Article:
The U.S. Federal Reserve will raise its benchmark federal funds interest rate by a half-point in September as its concerns grow that the economy is heading toward recession, according to a Reuters poll of 94 economists this month.  

A half-point bump would place the fed funds rate between 2.75 and 3 percent.

Only 18 of the economists foresee another three-quarter-point boost next month, which would replicate the Fed’s last two increases.

Despite scattered claims that inflation has peaked, having fallen from 9.1 percent in June to 8.5 percent in July, inflation is more likely to rise again than to fall further, a majority of respondents said. 

The Fed’s addition of 2.25 percentage points to its key interest rate has upped the likelihood of a U.S. recession from 40 percent, which the survey recorded in June, to 45 percent now, with a 50-percent probability of one before 2025, the economists believe.

“A recession is a necessary evil and the only way to get to where we want to be, where people don’t lose all their money to higher prices,” Philip Marey, Rabobank’s senior U.S. strategist, said to Reuters.

“It doesn’t have to be a heavy one because usually big recessions occur in conjunction with a financial crisis and, at the moment, household balance sheets are strong,” he noted.

Among 48 economists who responded to the question, 37 said a U.S. recession within the next two years would be “short and shallow,” while 10 see it as long and shallow. Only one economist said a recession would be long and deep.

Consumer price inflation will average 8 percent this year and 3.7 percent in 2023, possibly spurring the Fed to raise rates to recession-causing levels to drive inflation down to the bank’s 2-percent target rate, an average of responses showed.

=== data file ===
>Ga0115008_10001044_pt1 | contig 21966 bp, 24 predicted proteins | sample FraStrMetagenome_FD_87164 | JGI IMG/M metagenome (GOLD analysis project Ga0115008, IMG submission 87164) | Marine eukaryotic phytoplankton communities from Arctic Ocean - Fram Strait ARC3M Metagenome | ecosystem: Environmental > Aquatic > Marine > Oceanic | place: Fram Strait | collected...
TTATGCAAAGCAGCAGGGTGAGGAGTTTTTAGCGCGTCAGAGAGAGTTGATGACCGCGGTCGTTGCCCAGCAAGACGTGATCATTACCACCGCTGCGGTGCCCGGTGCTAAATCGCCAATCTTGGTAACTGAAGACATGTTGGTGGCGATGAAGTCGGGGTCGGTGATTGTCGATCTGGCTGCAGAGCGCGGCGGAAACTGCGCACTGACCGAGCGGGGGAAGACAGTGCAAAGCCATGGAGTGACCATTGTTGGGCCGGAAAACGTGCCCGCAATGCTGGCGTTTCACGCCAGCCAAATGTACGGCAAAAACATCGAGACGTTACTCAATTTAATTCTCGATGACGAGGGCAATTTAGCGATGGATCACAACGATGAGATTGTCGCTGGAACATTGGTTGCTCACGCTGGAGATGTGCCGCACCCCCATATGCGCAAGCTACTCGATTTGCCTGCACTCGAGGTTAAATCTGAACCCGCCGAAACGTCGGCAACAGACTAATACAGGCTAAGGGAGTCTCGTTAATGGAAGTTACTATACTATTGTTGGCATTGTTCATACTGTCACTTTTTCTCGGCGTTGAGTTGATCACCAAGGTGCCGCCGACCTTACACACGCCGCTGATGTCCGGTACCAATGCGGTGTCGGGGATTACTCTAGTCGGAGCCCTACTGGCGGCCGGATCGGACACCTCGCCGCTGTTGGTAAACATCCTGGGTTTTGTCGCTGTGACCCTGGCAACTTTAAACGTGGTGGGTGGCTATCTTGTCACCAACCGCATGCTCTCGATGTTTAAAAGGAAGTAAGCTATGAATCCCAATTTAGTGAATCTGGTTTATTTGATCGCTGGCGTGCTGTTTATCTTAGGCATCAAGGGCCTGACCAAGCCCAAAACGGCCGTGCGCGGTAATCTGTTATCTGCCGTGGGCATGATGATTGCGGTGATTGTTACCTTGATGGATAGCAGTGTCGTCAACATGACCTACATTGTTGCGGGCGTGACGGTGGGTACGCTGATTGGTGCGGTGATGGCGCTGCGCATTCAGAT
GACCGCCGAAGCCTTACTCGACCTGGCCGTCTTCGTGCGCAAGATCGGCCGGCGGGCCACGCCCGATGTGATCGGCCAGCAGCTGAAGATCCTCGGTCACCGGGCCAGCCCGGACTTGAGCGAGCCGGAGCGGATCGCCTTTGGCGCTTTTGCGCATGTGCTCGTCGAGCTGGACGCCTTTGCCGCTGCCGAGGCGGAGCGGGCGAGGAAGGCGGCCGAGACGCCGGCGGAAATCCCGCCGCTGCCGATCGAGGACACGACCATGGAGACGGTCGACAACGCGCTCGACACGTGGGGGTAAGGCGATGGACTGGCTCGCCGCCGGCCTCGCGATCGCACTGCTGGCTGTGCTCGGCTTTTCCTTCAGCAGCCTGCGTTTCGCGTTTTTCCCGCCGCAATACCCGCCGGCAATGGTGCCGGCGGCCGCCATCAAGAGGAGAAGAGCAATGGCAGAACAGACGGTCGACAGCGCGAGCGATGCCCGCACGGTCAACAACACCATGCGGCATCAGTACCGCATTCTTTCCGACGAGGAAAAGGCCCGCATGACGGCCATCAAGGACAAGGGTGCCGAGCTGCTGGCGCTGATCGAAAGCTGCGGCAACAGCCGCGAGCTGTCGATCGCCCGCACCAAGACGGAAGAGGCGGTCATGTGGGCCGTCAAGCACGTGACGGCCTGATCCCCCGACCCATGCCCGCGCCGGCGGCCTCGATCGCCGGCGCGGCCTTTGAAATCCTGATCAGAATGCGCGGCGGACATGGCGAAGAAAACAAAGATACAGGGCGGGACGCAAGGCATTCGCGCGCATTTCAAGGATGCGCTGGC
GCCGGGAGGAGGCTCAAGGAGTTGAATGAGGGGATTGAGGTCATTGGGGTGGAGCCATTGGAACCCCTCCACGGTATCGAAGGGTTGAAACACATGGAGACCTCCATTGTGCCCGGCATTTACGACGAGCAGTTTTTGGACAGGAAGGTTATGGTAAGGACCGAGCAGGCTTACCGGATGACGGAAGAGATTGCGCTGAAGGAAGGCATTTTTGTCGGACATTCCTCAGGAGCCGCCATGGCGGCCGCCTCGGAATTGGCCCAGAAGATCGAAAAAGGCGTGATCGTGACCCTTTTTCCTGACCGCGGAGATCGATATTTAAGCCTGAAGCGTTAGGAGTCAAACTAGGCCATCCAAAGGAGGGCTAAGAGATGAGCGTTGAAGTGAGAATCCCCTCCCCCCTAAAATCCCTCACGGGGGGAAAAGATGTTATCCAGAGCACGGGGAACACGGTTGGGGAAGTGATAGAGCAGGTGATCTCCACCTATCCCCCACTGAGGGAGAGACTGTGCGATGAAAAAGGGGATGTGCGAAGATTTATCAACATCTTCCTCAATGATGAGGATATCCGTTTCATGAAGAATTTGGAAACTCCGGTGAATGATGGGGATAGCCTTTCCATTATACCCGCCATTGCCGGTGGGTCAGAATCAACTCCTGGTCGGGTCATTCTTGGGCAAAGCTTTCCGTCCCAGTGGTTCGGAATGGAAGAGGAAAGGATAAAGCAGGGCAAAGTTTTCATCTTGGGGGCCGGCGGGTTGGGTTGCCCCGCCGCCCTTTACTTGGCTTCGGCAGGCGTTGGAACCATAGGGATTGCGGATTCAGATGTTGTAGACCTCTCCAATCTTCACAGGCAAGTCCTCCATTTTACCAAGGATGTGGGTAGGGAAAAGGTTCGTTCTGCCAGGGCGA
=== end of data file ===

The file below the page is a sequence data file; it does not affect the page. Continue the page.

About 90 percent of the economists expect the fed funds rate to reach 3.25 to 3.50 percent, if not higher, by the end of this year. The response was essentially unchanged from the previous poll.

Of 37 respondents who answered the questions, 29 said the risk that interest rates will be higher than they expect is greater than the rate will be lower.

“Stubborn inflation continues to pose the single biggest threat to the economy,” senior economist Sal Guatieri at BMO Capital Markets told Reuters.

“Inflation may not fall according to plan,” he added. “In this event, policy rates would need to be much more restrictive, somewhere in the 4- to 5-percent range.” 

If that happens, “there won’t be much debate about whether the economy can avoid a deep downturn,” he warned.

The U.S. economy will grow 1.7 percent this year and 1 percent the next, according to the poll’s average responses.

Unemployment will average 3.6 this year, 3.9 percent in 2023, and 4 percent in 2024, underscoring the expectation of only a short, shallow recession.

TREND FORECAST: As go the equity markets so too will go interest rates. If the equity markets sharply decline before the Fed meets in September, they will slow down their already slow interest rate hikes. Remember, inflation was spiking for a year-and-a-half while the Fed Head Jerome Powell, and the U.S. Treasury Secretary Janet Yellen kept yelling that inflation was only temporary and then transitory… while we said it was real and rising. 

Therefore, they will play the game that suits The Street, and not the general economy since The Street is the Fed and the Fed is The Street… or as George Carlin said, “It’s one big club, and you ain’t in it.” 

On the other hand, if equities stay solid, they will boost rates 75 basis points. And again, as we forecast, regardless of the interest rate direction they take in 2023, they will lower rates in early 2024 to boost the economy in anticipation of the U.S. presidential race for the White House. 

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